So You Want Your Child to Have the Family Home…
August 17, 2016
It seems to be a common theme. Adult child lives with parent. Maybe this is for financial reasons, or perhaps the child is acting as caretaker. Parent wants child to have the home at the time of the parent’s death. If the proper planning isn’t done, however, it’s very unlikely that the transition of the family home to the child will go smoothly or that it will even happen.
So why is this situation so problematic? Usually, because there are competing interests at stake as well as a lack of communication and planning. Let’s say mom has three children. Commonly, the children bring differing economic means and interpersonal dynamics into the equation.
What are mom’s goals at her death?
- To leave the home outright to the child, regardless of its value?
- This can be done through her will, trust or with a Transfer-on-Death Deed.
- To make sure all three children receive an equal share of her estate?
- Are there enough estate assets to equalize the other children if she distributes the home to the child?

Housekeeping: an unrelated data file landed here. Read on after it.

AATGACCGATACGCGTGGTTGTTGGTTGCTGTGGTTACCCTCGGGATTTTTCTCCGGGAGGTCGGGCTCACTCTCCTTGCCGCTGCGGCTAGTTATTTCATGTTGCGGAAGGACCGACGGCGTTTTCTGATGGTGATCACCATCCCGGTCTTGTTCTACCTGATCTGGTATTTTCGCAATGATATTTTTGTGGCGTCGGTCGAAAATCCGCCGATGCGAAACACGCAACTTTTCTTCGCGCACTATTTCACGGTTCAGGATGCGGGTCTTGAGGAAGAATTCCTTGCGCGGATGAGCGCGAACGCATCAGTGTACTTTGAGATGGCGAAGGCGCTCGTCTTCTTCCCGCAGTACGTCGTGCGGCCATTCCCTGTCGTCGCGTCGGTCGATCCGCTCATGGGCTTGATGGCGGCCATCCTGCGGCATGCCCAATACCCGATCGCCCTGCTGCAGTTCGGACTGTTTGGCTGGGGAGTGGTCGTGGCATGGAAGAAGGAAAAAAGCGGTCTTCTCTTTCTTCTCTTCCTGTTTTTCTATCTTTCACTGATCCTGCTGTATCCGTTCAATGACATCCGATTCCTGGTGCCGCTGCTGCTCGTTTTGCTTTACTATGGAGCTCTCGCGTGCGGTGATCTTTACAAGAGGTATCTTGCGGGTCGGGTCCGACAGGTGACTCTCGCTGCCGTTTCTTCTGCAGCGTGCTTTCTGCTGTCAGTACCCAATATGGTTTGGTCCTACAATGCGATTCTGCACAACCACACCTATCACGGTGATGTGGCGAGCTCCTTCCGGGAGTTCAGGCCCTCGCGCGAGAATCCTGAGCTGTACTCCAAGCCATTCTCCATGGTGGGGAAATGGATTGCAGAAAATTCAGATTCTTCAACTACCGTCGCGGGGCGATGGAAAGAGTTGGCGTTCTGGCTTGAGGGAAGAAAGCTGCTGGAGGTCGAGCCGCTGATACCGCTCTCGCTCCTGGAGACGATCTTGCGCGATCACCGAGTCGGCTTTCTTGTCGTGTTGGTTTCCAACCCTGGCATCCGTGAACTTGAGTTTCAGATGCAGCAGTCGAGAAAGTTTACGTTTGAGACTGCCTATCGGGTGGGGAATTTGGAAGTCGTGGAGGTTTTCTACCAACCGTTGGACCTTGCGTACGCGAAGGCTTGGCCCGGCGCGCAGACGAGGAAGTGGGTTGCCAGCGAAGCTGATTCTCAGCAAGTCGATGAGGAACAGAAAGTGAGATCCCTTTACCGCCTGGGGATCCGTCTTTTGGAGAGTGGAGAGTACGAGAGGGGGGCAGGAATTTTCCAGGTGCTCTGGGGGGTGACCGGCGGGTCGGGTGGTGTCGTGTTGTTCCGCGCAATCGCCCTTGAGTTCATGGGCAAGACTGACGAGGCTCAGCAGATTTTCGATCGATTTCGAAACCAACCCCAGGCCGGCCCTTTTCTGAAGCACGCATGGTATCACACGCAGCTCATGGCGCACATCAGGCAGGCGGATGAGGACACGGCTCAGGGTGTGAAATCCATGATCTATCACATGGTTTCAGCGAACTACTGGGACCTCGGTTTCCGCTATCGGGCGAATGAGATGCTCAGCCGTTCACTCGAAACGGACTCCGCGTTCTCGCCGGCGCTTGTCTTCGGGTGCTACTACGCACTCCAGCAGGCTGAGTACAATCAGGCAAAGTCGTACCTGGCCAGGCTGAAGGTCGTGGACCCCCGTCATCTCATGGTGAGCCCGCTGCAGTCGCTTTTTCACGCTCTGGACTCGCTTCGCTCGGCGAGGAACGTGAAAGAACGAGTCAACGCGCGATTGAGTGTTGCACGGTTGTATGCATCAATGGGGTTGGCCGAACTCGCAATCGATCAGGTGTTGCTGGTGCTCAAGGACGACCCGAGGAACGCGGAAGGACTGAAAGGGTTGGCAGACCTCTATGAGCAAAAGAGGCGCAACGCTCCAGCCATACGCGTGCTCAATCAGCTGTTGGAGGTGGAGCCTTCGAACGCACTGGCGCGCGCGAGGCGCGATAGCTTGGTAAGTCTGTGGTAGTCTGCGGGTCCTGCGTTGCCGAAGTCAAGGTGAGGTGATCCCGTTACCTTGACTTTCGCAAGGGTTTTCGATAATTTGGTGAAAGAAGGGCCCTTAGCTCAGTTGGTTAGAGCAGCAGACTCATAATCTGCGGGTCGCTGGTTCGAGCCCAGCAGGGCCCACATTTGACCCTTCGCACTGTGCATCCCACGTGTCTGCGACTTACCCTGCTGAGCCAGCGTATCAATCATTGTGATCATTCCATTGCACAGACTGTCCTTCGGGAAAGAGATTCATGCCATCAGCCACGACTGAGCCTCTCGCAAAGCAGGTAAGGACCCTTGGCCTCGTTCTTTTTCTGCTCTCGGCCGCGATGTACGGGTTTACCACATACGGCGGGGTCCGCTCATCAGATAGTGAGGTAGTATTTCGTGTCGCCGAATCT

- If not, can the child qualify and afford to finance 2/3 of the home’s value?
- This planning is best done through her will or trust, providing a first right of refusal or by stating how the individual assets should distribute.
- Who are the players? Will mom’s personal representative or other estate fiduciary have competing interests?
- If mom dies without a will (intestate), and her wishes aren’t in writing, it’s very likely that the other children will be wanting their share of the estate sooner rather than later and they will lack the patience to allow the child to secure proper financing.
I can’t stress enough the importance for mom to get a plan in place. This does not have to be a costly endeavor. Half the battle is communicating openly with all of her children about her wishes, and then the home can end up in the right hands.